2×4

At work, we have a very friendly, collaborative, team attitude. I love the people I work with, and I believe they love me too. It’s a wonderful arrangement, and encourages us to do even better work — for ourselves as much as for one another.

Which is a good thing, because there’s a lot of work to do! I’ve been in charge of this team for several years now, and I’m constantly amazed and impressed by the work they do. We’re always in hiring mode due to the growth of the company, yet we’ve managed very well. We continue to have ideas to make improvements. Some get implemented, some we don’t have time for, and sadly, some may get ignored.

That last category is inexcusable. This year, we’ve talked about using a figurative 2×4: To make sure you get heard, you sometimes need to deliver your message as bluntly as possible. I can get in heads-down mode, but as a leader, I must always have an eye out for the team. If I’m not proactively recognizing a need, I may need to be on the receiving end of a 2×4.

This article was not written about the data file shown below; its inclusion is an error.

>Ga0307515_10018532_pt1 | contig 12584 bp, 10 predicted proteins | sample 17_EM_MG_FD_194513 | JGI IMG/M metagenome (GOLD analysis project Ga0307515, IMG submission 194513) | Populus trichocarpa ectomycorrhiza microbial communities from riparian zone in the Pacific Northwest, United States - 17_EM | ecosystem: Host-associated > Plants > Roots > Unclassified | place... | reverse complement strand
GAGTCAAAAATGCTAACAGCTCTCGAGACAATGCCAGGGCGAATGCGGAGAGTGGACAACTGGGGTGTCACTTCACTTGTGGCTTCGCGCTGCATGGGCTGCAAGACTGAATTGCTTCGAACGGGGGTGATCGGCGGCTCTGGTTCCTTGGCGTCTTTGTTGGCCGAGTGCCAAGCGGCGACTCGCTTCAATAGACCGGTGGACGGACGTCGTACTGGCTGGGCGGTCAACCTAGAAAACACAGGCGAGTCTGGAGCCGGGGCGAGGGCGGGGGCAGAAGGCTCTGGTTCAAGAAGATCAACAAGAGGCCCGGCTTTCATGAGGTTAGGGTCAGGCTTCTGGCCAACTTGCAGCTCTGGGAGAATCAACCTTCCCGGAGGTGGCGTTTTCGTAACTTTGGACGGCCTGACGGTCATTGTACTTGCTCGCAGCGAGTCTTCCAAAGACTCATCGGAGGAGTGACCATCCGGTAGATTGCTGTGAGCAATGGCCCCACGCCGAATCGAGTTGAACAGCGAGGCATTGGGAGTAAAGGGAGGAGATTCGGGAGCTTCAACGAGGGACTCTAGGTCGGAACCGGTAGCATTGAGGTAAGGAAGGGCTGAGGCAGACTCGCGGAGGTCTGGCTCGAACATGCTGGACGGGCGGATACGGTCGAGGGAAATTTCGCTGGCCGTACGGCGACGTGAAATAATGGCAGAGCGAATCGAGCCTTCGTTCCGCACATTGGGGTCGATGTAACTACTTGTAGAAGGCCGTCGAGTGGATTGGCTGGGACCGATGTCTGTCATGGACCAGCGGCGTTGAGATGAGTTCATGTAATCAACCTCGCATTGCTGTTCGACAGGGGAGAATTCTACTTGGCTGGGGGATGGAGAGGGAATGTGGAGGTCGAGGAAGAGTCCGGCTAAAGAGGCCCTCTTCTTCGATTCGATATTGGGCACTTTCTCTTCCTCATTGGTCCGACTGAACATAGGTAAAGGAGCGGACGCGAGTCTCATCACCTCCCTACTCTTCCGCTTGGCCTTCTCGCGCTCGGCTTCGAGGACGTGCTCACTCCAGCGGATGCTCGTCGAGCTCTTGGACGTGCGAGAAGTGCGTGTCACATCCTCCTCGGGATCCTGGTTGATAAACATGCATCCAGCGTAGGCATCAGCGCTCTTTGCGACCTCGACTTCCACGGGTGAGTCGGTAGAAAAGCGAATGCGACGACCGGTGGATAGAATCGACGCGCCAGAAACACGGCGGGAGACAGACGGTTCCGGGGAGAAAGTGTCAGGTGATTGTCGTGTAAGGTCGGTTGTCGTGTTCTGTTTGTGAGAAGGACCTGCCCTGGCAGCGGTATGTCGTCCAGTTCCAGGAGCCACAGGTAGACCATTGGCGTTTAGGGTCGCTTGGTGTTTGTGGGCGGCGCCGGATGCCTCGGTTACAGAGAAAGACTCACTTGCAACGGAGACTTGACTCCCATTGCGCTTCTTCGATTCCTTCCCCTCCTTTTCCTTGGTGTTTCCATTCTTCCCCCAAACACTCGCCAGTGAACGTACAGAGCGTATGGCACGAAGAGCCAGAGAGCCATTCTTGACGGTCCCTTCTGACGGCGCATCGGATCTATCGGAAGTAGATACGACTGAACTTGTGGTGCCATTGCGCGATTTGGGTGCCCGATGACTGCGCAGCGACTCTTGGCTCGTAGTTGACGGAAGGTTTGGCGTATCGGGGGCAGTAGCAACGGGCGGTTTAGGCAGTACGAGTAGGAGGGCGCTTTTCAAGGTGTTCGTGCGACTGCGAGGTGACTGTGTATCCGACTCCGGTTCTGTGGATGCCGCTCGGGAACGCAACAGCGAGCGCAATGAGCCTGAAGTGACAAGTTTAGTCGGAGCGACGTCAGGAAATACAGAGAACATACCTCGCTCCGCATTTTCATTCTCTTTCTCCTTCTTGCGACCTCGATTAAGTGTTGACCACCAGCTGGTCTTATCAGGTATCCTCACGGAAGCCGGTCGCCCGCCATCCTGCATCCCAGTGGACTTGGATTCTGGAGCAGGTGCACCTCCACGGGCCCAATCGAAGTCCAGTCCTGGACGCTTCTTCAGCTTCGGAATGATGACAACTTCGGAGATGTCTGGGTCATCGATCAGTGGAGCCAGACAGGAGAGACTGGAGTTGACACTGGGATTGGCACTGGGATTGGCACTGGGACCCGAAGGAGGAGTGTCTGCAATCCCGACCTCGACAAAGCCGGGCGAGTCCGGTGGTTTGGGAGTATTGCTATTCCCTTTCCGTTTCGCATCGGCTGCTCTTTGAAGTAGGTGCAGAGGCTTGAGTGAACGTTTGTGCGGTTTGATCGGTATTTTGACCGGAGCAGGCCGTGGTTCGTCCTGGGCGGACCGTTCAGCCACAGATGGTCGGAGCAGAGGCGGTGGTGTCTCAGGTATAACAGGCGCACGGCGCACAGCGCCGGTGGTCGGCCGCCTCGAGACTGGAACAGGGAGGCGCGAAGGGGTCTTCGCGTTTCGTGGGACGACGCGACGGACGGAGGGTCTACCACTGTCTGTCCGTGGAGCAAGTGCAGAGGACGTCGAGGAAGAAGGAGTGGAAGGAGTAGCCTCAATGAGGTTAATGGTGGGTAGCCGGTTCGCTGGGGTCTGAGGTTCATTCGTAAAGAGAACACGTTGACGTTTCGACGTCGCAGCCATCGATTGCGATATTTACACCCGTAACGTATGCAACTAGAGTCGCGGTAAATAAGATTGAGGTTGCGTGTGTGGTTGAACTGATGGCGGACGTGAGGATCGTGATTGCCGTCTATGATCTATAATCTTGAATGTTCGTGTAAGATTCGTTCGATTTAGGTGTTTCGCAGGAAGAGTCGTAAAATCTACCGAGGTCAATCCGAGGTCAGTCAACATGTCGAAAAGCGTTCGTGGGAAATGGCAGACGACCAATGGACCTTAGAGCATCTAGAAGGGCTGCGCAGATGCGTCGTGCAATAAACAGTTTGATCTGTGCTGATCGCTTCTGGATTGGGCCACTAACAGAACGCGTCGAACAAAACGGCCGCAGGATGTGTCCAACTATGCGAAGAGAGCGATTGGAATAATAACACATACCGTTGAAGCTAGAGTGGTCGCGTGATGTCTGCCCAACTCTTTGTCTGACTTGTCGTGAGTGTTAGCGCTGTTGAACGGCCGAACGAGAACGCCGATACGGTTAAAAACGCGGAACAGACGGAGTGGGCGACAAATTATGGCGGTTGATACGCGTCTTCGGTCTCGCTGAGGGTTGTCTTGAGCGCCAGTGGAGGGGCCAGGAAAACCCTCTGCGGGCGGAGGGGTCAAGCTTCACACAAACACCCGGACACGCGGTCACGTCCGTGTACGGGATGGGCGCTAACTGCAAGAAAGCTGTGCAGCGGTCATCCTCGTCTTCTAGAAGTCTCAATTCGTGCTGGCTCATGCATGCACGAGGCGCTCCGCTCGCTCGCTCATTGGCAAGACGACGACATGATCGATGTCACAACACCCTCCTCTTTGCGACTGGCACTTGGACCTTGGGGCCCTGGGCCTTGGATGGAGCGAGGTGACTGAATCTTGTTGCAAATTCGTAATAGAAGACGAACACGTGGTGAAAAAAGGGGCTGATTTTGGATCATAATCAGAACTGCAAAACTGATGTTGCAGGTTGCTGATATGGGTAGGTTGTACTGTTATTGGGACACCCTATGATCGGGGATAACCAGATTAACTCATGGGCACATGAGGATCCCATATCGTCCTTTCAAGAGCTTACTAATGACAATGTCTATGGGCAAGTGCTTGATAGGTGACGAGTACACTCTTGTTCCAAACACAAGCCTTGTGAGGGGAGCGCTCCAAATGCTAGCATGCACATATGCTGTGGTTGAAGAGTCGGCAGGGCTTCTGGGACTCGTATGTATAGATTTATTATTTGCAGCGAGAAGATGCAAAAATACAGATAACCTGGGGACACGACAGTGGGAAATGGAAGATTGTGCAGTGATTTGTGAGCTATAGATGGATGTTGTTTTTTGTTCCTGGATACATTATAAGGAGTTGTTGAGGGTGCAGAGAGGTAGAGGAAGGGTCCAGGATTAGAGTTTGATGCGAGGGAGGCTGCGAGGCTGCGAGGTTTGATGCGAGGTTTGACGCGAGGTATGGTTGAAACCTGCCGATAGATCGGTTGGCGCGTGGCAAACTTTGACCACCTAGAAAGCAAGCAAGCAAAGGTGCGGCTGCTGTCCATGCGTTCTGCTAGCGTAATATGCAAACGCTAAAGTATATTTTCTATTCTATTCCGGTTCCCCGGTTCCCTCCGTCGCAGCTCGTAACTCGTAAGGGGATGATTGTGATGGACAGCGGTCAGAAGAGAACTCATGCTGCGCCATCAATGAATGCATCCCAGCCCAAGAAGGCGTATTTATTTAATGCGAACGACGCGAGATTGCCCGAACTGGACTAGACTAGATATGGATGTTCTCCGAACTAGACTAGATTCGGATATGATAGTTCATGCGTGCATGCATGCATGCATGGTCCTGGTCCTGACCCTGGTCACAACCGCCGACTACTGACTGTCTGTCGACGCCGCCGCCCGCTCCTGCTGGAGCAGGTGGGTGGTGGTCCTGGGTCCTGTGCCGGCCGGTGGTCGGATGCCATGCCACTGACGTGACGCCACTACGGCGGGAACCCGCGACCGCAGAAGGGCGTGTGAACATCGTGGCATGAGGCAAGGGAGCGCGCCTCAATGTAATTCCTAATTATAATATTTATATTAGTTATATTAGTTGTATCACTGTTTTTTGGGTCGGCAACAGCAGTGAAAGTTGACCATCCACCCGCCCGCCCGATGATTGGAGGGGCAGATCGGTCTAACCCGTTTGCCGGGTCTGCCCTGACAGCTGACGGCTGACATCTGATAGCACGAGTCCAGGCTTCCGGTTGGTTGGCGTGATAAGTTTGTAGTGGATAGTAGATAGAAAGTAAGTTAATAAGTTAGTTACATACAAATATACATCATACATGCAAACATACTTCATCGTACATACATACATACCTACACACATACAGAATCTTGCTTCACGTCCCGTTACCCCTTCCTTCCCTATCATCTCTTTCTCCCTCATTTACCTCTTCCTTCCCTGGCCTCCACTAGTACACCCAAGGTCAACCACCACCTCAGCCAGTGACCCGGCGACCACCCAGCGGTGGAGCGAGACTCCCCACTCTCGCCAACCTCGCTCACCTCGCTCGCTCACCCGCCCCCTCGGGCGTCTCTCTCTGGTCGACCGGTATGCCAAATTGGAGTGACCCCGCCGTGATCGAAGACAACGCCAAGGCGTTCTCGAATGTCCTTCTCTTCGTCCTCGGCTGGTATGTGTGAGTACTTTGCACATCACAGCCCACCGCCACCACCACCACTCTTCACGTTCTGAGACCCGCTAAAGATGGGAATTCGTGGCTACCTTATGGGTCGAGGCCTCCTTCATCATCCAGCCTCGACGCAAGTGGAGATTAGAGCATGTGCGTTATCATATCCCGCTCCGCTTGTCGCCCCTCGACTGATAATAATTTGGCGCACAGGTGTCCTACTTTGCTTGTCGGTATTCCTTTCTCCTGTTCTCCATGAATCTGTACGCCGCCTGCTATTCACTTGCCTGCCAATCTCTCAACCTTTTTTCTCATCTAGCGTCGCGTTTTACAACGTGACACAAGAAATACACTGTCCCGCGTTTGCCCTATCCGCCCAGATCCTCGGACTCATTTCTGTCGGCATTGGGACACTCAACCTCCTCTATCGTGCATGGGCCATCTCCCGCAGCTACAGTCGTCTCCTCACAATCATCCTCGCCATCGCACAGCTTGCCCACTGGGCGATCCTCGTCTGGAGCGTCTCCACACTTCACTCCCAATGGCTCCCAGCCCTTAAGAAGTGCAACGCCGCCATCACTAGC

It’s not like we’re the only ones to use this expression. A recent post from Return Path CEO Matt Blumberg talks about the value of a 2×4 in reviewing employee performance — “a big wakeup call” for employees who need it.

“The hardest (conversations) are with people who think they are doing really well,” he writes, “when in reality they’re failing or in danger of failing.” As a harsh self-critic, my initial instinct was: Am I in danger of failing? Am I leading my team as best I can? I’ve encouraged them to use 2x4s on me, but come to think of it, that hasn’t happened in a while…

The ensuing revelation may have been my biggest 2×4 yet. I am a harsh self-critic, and not always quiet about it. Nobody is harder on me than me… but that doesn’t mean I’m my most effective critic. I might best hear that from the people I work with. So why haven’t they given me those 2x4s?

Ironically, our office culture may be part of the reason. Friendly, nice people can find it a challenge to deliver critical feedback; imagine how much harder it must be when you see the recipient already beating himself up.

It’s a recent revelation, but one I’m hoping changes the way I act — it’ll benefit my team, and it will absolutely be good for me.

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